Meeting with Chancellor Pieter von Juppertal
(Collab between Luxlein and Candanadium)

Ambassador Luis Miguel Sanhueza checked his watch. Neither he, nor any of the President’s top advisors, had gotten much sleep in the past 24 hours, nor were they likely to anytime soon, and tensions were running high. He called the President, huddled with his National Security Council in the Executive Office, via a secure connection. It was the third emergency meeting in the last twelve hours, and National Security Advisor Gael Castrillón made a short briefing to the Secretary of Foreign Affairs, Sergio Valdés and President Ferrant.

“Mr. President, Mr. Secretary, based on what we know, the Chancellor’s reason for setting up this meeting is largely due to the arrests of the Conservative Party’s Senior Leadership a few weeks ago. I just completed a conference call with law enforcement officials to brief them on how to continue carrying out the responsibilities since the arrests. Everything is up to you now, Sanhueza. We are counting on you.”

The call ended, and he was escorted to the Chancellery.

The Embassy of the United Republics of Luxlein to the Court of Wilhelmus the Conqueror was not at all far from Deepwood Hall, the seat of the Chancellor of Candanadium. It was located on Prince Henry Avenue, sandwiched between the Hykkogwa and Mortasian embassies. The most prominent buildings were the Akarean and Trefjalli embassies, which stood tall at the intersection of Prince Henry and New Konigstadt’s famous Bayview Avenue, proudly flying the blue eagle of the Kaltach Union alongside their national flags. Kaltach nations, of course, held precedence in Candanadian foreign policy, and the placement of embassies along Prince Henry Avenue was a testament to that. The only exception was the Edofasian embassy, which stuck out like a sore thumb between the Jokullheime and Welkan embassies, having originally served as Edofasia House, or the liaison office of the Dominion of Edofasia in New Konigstadt. Of course, at the end of the Second Crisis, it became the property of the Confederacy, and since then, it had been renovated and excavated and torn up in every manner to rid the building of its colonial iconography but also to remove any potential listening devices. The location, however, remained the same.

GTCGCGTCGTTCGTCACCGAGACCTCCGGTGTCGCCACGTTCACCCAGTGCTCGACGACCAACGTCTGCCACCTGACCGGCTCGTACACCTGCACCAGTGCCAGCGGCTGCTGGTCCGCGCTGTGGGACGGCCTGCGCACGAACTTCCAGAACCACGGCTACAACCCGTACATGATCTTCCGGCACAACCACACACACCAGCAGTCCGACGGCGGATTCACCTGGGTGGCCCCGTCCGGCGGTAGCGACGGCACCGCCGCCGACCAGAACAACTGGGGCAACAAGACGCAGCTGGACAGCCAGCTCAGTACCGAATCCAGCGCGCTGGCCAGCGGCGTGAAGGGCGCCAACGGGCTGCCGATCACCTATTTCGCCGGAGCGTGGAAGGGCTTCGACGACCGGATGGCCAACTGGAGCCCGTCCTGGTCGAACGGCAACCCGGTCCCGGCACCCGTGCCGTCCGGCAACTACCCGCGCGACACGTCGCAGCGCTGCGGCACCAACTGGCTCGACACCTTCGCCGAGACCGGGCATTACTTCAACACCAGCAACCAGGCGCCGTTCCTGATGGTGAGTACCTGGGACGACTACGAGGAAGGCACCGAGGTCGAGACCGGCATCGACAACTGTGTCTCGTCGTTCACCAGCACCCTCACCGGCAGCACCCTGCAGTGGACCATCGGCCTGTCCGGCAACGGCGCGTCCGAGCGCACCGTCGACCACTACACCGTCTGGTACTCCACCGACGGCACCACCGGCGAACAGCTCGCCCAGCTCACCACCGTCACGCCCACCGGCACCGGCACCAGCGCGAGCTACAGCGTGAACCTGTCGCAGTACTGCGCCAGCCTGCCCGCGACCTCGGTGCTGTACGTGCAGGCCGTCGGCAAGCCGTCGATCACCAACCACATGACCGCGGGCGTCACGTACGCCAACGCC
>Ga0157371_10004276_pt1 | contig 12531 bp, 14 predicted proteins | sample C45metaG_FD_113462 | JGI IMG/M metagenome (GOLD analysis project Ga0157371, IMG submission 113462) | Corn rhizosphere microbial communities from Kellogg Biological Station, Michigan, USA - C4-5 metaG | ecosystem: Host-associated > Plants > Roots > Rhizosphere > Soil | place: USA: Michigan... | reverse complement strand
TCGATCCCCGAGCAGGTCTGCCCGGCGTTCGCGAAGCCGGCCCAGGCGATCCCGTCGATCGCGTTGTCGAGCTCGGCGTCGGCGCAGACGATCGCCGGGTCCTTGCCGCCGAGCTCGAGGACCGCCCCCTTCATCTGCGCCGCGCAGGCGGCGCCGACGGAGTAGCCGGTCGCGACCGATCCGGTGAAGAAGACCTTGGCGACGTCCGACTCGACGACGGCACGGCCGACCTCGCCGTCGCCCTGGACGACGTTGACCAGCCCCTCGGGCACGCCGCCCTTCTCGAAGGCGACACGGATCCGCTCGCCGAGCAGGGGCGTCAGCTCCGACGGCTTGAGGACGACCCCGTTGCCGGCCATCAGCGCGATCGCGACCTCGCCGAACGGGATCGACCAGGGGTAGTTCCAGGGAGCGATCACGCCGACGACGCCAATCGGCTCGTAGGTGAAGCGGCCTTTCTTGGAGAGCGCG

The Luxerian embassy was at the far end of the avenue, which ended in a cul-de-sac, reserved for nations that Candanadium had little in terms of actual diplomatic ties with. It seemed, however, that Luxlein was desperately trying to break free of that descriptor, at least judging by the attention it stirred up in Candanadium as of late.

The Ambassador’s route took him down Prince Henry Avenue, onto Bayview and through the entertainment district into the government district, the borough of Deepwood-Magnarplatz. Deepwood Hall was, as ever, shrouded by its ancient grove of pines and oaks and guarded by policemen in bulletproof jackets, toting rifles and holding their Kanadiaans shepherds on a short leash. The Ambassador’s car, with the blue diplomatic plate and the Luxerian flag on the hood, was waved through summarily, and within fifteen minutes of leaving the Embassy, he had arrived. 

The Chancellor had informed the Ambassador to meet him in his office, located on the top floor of Deepwood Hall. An attendant led him there, through maze-like corridors and up a grand staircase, then a smaller staircase, until he arrived at a pair of dark oaken doors. The attendant knocked three times, and the door was opened on the inside.

“The Ambassador of the United Republics of-” The attendant began.

“Yes, yes. Thank you.” The Chancellor shooed the man away dismissively.

“Sir.” The attendant bowed slightly and spun on his heels. 

“Come in.” The Chancellor opened the door wide, revealing a spacious office under a stained-glass dome that spilled various shades of colour onto a ring of couches surrounding a mahogany coffee table before an ornately carved desk. The Ambassador took a seat gingerly, and the Chancellor did the same, directly opposite him.

Ambassador Sanhueza, still nervous, made sure to stay strong. “Mr. Chancellor, what a pleasure it is to meet you. I hope I was not too late for our appointment. I was told that the Kingdom shares some concerns over the recent developments in Luxlein, particularly the arrests and imprisonment of the Conservative Party’s Senior Leadership.”

“‘Concerns’ is putting it mildly. Ambassador, I’m sure that you’re aware of the composition of my government coalition and of the parliamentary opposition.” The Chancellor’s tone wasn’t impatient, but it was brusque and matter-of-fact.